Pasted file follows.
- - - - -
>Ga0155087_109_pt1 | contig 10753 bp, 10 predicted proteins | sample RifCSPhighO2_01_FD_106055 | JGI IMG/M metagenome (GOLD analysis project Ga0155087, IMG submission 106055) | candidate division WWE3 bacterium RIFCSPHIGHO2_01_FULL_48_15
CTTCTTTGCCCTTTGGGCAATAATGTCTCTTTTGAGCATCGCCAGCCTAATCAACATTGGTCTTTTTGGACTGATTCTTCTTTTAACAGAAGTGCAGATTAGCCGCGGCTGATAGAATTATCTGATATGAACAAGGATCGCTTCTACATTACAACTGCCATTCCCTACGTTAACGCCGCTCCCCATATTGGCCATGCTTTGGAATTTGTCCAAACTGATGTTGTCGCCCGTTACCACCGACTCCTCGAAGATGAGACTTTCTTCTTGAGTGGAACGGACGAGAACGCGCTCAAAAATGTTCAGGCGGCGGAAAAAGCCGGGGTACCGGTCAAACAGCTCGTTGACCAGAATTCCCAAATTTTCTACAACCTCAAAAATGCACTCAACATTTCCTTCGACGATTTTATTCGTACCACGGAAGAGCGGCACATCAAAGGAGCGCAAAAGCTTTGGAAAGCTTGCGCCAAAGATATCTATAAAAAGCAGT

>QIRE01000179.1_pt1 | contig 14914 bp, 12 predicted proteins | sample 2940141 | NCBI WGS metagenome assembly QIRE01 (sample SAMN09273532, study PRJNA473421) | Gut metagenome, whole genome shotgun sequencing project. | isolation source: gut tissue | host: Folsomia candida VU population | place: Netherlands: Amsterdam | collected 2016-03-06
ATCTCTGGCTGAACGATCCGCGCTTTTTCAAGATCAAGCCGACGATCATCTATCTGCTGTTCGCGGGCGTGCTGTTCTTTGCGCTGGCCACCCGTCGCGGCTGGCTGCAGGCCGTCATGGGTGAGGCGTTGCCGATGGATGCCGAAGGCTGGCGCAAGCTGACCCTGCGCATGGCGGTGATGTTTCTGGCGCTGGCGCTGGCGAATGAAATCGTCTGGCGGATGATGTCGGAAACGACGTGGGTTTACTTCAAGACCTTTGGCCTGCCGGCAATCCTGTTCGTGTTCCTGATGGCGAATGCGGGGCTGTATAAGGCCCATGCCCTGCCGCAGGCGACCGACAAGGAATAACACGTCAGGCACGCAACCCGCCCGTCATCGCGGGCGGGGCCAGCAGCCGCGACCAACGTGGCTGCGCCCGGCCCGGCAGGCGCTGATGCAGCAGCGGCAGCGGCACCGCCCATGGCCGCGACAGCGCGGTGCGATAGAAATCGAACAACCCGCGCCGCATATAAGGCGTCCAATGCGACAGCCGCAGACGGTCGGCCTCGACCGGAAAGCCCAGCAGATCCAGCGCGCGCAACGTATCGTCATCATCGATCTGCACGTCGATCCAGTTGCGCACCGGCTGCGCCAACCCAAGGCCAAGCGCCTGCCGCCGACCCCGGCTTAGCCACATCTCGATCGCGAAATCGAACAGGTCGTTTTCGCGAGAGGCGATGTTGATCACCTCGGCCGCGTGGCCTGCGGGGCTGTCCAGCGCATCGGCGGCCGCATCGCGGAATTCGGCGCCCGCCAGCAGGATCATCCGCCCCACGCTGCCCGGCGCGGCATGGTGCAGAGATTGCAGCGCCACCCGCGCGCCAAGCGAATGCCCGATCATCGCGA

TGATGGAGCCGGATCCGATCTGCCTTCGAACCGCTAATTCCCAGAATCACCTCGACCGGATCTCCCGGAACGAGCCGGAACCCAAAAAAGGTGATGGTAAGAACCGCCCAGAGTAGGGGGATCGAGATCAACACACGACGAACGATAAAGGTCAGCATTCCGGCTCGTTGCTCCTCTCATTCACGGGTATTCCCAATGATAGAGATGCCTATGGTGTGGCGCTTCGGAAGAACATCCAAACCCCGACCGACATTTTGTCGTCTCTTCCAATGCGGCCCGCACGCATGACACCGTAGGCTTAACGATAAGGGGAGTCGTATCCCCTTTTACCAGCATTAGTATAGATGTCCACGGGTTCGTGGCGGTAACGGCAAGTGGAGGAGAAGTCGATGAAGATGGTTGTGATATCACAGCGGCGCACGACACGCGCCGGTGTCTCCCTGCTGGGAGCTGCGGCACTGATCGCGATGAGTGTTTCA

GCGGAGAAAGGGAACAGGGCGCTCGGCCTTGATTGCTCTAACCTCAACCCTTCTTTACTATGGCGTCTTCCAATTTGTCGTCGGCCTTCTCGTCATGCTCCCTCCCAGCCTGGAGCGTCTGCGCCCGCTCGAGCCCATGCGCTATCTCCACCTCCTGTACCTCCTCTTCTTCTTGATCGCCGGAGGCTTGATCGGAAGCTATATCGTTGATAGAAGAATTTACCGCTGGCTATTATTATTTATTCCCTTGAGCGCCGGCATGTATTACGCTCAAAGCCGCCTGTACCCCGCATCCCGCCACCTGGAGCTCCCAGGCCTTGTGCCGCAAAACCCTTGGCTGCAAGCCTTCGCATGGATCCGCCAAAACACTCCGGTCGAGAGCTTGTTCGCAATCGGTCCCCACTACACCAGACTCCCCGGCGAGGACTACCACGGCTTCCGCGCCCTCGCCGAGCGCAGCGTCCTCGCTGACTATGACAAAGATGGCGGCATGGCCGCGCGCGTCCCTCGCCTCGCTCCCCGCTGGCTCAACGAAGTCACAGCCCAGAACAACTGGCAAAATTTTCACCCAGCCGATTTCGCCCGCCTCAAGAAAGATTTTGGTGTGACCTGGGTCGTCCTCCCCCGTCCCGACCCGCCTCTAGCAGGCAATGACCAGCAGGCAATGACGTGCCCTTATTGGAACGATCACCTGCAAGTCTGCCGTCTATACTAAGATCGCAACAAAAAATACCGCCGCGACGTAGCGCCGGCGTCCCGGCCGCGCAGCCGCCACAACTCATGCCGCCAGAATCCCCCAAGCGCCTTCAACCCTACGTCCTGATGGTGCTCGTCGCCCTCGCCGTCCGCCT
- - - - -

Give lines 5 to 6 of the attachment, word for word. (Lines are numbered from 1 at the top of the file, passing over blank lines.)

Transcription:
TGATGGAGCCGGATCCGATCTGCCTTCGAACCGCTAATTCCCAGAATCACCTCGACCGGATCTCCCGGAACGAGCCGGAACCCAAAAAAGGTGATGGTAAGAACCGCCCAGAGTAGGGGGATCGAGATCAACACACGACGAACGATAAAGGTCAGCATTCCGGCTCGTTGCTCCTCTCATTCACGGGTATTCCCAATGATAGAGATGCCTATGGTGTGGCGCTTCGGAAGAACATCCAAACCCCGACCGACATTTTGTCGTCTCTTCCAATGCGGCCCGCACGCATGACACCGTAGGCTTAACGATAAGGGGAGTCGTATCCCCTTTTACCAGCATTAGTATAGATGTCCACGGGTTCGTGGCGGTAACGGCAAGTGGAGGAGAAGTCGATGAAGATGGTTGTGATATCACAGCGGCGCACGACACGCGCCGGTGTCTCCCTGCTGGGAGCTGCGGCACTGATCGCGATGAGTGTTTCA

GCGGAGAAAGGGAACAGGGCGCTCGGCCTTGATTGCTCTAACCTCAACCCTTCTTTACTATGGCGTCTTCCAATTTGTCGTCGGCCTTCTCGTCATGCTCCCTCCCAGCCTGGAGCGTCTGCGCCCGCTCGAGCCCATGCGCTATCTCCACCTCCTGTACCTCCTCTTCTTCTTGATCGCCGGAGGCTTGATCGGAAGCTATATCGTTGATAGAAGAATTTACCGCTGGCTATTATTATTTATTCCCTTGAGCGCCGGCATGTATTACGCTCAAAGCCGCCTGTACCCCGCATCCCGCCACCTGGAGCTCCCAGGCCTTGTGCCGCAAAACCCTTGGCTGCAAGCCTTCGCATGGATCCGCCAAAACACTCCGGTCGAGAGCTTGTTCGCAATCGGTCCCCACTACACCAGACTCCCCGGCGAGGACTACCACGGCTTCCGCGCCCTCGCCGAGCGCAGCGTCCTCGCTGACTATGACAAAGATGGCGGCATGGCCGCGCGCGTCCCTCGCCTCGCTCCCCGCTGGCTCAACGAAGTCACAGCCCAGAACAACTGGCAAAATTTTCACCCAGCCGATTTCGCCCGCCTCAAGAAAGATTTTGGTGTGACCTGGGTCGTCCTCCCCCGTCCCGACCCGCCTCTAGCAGGCAATGACCAGCAGGCAATGACGTGCCCTTATTGGAACGATCACCTGCAAGTCTGCCGTCTATACTAAGATCGCAACAAAAAATACCGCCGCGACGTAGCGCCGGCGTCCCGGCCGCGCAGCCGCCACAACTCATGCCGCCAGAATCCCCCAAGCGCCTTCAACCCTACGTCCTGATGGTGCTCGTCGCCCTCGCCGTCCGCCT